Staff »

Melissa Cassutt

Contact: 239-213-6097 | Send Melissa an email

About Melissa Cassutt

Biography

Beat: Bonita Springs city reporter

Started with the Daily News: Oct. 10, 2005

Bio: I realized two crucial things when I moved from Colorado to work at the Daily News. One, the Rocky Mountains played an intricate role in my ability to tell which direction I am driving in. And two, the word "season" takes on a whole new meaning in Florida. Really, it's a sight to behold. A professor of mine at the University of Colorado told me Florida is the best place to be a journalist because no other state fosters such strange stories, and yet, has such nice weather. Which is, of course, fantastic. So when I'm not writing about the growing city of Bonita Springs, I'm making my best attempt at photography, enthusiastically learning the piano (for which I should apologize to my neighbors) or taunting my friends back home who are bundled up in the freezing tundra.

Melissa Cassutt

Position History

RSS Feeds

Recent Work

  • Bonita firefighters collecting some medical waste Published 03/05/2007 at 12:25 a.m.

    The Bonita Springs Fire District wants your medical waste. At least some of it. Rather than have residents toss their needles in the garbage, the district is prepped to collect used sharps containers and hand out new bins. The program, ...

  • Search for Baby Bryan continues, but becoming more difficult Published 03/03/2007 at 12:23 a.m.

    She has missed so much. Gurgles and coos. Smiles. The first time her son held his head up. The point when he could have recognized her face. He’s bigger now — likely a few inches longer, twice his weight. He’s ...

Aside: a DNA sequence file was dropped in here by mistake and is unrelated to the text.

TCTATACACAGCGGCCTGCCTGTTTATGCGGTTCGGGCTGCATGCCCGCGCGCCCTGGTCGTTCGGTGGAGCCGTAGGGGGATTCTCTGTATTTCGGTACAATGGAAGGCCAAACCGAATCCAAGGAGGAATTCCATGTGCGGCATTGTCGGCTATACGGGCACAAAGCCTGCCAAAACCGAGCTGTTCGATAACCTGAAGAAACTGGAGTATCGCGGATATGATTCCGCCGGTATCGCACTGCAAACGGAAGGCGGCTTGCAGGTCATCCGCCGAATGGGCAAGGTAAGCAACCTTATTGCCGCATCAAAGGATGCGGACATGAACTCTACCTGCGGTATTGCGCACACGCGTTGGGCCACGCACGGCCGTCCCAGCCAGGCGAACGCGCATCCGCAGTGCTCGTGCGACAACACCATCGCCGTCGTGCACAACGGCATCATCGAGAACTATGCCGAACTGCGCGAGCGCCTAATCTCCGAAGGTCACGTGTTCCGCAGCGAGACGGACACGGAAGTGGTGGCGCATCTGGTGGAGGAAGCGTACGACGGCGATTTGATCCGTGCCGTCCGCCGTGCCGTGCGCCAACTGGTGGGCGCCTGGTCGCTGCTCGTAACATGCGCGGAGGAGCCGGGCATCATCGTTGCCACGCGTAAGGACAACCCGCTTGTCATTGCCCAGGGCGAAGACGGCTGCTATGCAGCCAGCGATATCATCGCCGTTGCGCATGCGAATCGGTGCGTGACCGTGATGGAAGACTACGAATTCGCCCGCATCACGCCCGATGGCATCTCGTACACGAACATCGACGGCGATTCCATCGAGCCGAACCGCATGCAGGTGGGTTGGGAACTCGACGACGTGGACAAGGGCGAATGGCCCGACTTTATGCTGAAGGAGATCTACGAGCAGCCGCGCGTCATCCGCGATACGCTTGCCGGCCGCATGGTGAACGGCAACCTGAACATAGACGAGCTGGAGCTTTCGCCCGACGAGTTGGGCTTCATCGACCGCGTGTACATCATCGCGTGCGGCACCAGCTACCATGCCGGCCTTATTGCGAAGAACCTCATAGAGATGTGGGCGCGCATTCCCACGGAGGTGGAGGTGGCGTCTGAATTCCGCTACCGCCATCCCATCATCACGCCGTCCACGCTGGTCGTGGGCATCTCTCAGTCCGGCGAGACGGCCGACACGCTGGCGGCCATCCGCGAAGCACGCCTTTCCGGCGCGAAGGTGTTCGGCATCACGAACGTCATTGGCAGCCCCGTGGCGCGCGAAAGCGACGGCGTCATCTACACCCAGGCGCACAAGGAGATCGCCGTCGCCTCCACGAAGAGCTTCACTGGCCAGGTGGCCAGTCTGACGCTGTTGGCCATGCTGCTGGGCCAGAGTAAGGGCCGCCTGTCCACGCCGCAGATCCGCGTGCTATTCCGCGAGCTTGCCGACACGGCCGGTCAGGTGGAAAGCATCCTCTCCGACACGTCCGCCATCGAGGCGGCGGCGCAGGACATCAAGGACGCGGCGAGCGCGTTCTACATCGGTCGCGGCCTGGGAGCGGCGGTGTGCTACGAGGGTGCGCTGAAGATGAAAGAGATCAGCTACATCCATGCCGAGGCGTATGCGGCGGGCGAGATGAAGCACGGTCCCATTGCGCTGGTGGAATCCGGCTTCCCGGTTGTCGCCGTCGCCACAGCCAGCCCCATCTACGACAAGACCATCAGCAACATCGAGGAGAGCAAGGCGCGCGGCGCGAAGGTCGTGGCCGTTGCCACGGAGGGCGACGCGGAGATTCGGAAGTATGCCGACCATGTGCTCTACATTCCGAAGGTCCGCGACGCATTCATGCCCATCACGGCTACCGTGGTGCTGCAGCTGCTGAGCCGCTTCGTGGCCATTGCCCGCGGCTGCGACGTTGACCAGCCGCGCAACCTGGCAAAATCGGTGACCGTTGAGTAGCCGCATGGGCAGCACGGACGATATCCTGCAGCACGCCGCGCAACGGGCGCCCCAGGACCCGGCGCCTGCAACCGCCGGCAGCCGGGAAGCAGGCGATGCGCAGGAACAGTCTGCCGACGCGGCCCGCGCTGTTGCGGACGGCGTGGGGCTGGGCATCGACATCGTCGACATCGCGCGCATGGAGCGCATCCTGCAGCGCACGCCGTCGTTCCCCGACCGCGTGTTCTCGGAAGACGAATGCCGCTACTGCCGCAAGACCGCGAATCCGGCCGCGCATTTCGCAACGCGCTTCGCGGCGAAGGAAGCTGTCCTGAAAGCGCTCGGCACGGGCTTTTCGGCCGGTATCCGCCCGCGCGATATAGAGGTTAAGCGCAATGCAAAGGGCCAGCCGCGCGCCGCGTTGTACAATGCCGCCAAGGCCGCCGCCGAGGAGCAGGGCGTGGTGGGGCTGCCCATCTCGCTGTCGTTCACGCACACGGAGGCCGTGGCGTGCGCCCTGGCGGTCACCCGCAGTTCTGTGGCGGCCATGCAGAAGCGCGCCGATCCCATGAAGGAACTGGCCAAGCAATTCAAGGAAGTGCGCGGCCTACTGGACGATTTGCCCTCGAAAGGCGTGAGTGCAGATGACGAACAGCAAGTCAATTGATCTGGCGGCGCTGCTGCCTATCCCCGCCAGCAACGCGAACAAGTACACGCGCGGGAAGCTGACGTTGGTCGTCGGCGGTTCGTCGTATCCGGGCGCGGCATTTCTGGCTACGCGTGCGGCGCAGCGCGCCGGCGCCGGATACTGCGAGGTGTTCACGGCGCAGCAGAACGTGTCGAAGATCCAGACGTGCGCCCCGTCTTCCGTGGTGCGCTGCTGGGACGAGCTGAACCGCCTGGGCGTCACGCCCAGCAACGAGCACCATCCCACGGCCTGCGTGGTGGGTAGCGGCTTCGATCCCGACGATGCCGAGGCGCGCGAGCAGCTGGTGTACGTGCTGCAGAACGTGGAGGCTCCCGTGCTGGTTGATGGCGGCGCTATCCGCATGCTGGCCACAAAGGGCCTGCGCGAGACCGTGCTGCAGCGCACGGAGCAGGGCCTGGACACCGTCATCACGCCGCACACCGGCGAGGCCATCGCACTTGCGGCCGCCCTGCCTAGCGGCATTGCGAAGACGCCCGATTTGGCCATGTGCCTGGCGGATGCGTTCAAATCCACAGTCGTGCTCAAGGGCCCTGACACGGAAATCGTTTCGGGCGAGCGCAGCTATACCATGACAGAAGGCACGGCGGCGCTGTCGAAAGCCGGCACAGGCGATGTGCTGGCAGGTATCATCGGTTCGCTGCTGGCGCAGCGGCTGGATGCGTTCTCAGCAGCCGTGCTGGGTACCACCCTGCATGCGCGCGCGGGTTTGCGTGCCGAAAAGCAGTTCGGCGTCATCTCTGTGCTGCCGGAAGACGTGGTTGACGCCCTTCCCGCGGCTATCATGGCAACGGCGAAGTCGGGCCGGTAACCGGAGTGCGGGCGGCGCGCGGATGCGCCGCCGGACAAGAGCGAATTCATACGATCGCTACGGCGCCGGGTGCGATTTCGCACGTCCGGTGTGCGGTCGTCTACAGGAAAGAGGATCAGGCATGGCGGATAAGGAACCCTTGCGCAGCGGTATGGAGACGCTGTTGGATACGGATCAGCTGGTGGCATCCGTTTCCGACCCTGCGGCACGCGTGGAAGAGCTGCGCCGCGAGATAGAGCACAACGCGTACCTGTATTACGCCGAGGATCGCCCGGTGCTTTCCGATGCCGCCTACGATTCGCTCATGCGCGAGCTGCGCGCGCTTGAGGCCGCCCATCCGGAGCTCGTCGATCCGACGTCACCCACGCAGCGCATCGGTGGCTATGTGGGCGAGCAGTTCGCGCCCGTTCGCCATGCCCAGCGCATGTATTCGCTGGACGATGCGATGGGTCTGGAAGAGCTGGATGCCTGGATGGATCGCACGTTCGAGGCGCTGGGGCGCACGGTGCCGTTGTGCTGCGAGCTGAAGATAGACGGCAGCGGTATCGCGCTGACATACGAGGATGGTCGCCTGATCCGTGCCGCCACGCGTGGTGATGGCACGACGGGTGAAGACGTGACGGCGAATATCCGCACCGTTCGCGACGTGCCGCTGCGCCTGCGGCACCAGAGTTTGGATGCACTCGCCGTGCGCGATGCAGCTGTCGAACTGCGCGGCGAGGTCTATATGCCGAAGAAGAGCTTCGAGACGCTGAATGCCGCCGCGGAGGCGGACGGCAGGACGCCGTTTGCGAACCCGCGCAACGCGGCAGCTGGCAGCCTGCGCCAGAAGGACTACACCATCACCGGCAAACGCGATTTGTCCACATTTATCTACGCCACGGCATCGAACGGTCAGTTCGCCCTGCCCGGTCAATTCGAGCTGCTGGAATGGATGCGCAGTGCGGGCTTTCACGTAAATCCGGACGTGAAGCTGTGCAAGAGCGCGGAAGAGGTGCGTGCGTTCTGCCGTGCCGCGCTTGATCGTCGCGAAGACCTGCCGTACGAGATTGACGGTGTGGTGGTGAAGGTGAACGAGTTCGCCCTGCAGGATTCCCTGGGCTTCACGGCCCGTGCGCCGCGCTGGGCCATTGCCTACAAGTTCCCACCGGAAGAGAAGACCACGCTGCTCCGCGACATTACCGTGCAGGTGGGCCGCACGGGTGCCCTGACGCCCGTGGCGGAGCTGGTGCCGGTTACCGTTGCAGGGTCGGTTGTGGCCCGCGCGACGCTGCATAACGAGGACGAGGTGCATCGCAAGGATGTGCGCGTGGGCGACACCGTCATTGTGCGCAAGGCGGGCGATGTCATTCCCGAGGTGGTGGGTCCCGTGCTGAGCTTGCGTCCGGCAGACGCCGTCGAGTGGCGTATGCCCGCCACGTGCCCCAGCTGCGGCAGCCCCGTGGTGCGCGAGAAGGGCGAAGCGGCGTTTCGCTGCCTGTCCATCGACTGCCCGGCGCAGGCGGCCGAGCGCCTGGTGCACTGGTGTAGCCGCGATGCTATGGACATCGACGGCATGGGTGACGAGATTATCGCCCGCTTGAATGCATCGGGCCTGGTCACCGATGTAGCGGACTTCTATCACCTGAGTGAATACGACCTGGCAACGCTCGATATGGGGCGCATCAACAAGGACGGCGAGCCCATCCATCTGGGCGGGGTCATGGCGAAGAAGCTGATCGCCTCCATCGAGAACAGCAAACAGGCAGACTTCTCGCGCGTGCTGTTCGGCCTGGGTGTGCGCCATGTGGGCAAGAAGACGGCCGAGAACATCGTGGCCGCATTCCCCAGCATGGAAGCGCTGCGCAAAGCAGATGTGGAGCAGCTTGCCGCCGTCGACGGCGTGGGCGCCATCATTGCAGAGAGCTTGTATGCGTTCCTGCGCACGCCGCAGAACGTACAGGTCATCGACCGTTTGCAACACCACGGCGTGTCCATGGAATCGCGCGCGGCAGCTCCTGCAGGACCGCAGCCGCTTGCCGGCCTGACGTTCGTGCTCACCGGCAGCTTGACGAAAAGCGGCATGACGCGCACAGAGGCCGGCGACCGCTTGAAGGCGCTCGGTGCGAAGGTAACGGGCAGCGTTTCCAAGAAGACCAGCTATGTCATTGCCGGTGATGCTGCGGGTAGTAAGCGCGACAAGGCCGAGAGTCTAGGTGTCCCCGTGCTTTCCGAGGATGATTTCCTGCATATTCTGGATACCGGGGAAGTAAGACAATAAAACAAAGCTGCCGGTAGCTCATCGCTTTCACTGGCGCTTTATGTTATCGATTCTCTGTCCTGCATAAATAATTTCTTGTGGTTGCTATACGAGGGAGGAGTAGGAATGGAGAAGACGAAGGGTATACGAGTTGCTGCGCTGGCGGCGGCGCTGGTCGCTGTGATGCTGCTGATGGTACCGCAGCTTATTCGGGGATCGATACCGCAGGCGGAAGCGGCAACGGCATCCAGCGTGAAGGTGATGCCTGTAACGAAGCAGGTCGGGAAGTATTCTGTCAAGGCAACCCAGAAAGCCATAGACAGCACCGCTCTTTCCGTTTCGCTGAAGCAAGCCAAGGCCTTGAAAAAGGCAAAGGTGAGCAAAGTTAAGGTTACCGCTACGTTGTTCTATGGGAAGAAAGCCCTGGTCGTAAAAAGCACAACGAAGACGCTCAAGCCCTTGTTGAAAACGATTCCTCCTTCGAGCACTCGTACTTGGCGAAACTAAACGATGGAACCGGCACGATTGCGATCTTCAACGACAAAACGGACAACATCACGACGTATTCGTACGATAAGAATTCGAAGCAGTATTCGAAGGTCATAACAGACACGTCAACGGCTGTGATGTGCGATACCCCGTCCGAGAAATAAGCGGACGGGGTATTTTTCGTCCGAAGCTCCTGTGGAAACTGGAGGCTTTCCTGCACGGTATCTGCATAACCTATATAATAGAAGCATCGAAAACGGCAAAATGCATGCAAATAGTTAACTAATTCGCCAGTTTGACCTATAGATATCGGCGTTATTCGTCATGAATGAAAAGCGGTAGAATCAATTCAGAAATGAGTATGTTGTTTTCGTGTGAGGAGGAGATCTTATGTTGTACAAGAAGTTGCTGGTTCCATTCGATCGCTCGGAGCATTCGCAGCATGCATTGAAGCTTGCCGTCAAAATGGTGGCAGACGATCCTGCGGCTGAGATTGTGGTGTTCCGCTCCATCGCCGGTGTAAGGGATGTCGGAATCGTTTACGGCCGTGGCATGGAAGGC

• Never giving up Published 02/28/2007 at 12:30 a.m.

    Time passes slowly when her fingers are steering a needle through fabric. The stitches hold prayers for a future. She used to pray to see her boys grow up. Now she prays she’ll one day meet her grandchildren. Each square, ...

  • Bonita fire department fleet gets new addition Published 02/25/2007 at 12:24 a.m.

    The boat wasn’t supposed to be a watercraft where people could be treated. It was supposed to be a raft to toss people on until the firefighters could get them to land. It’s inflatable, but stable. It’s quick. It’s been ...

  • Scam artist season has arrived, authorities say Published 02/21/2007 at 12:23 a.m.

    Her roof needs fixing. She doesn’t know she has a problem, but that’s what the contractor says. The roof is in bad shape, and she better tend to it quick. He offered to do it for a reasonable price — ...

  • Weddings are no cakewalk, experts say Published 02/19/2007 at 12:01 a.m.

    Munching squares of cake and sipping plastic champagne flutes, hundreds of brides-to-be hunted for perfection. They're scoping out the latest trends for gowns (ivory is in). They're searching for the tastiest cake (buttercream is out). They're looking for the perfect ...

  • DCF now accepting child and elderly abuse reports online Published 02/18/2007 at 12:21 a.m.

    They already get many of the cases too late. Sometimes it’s deep bruises, sometimes broken bones. Sometimes it’s beyond that. Sometimes the victim is already dead. The Department of Children and Families recently started accepting reports of child and elder ...

  • Former Pa. congressman accused of exposing himself Published 02/15/2007 at 12:19 a.m.

    A former congressman accused of exposing his genitals at a Sanibel Island hotel in January was summoned by the State Attorney’s Office to appear in court. The 20th Judicial Court issued a summons for Joseph Michael McDade, who represented Pennsylvania ...

  • Fire Board votes to lower response goal Published 02/13/2007 at midnight

    The Bonita Springs Fire Board voted Monday night to lower its goal to reaching 85 percent of its calls in six minutes, though commissioners agreed the change wouldn't affect how the fire stations are run.

  • Bonita Springs Fire Station 1 making way for expansion Published 02/13/2007 at midnight

    Clouds of dust wafted from the pile of rubble, slathering waves of gritty film on cars, trucks, people — anything in their path.

View all stories for this staff member.

Features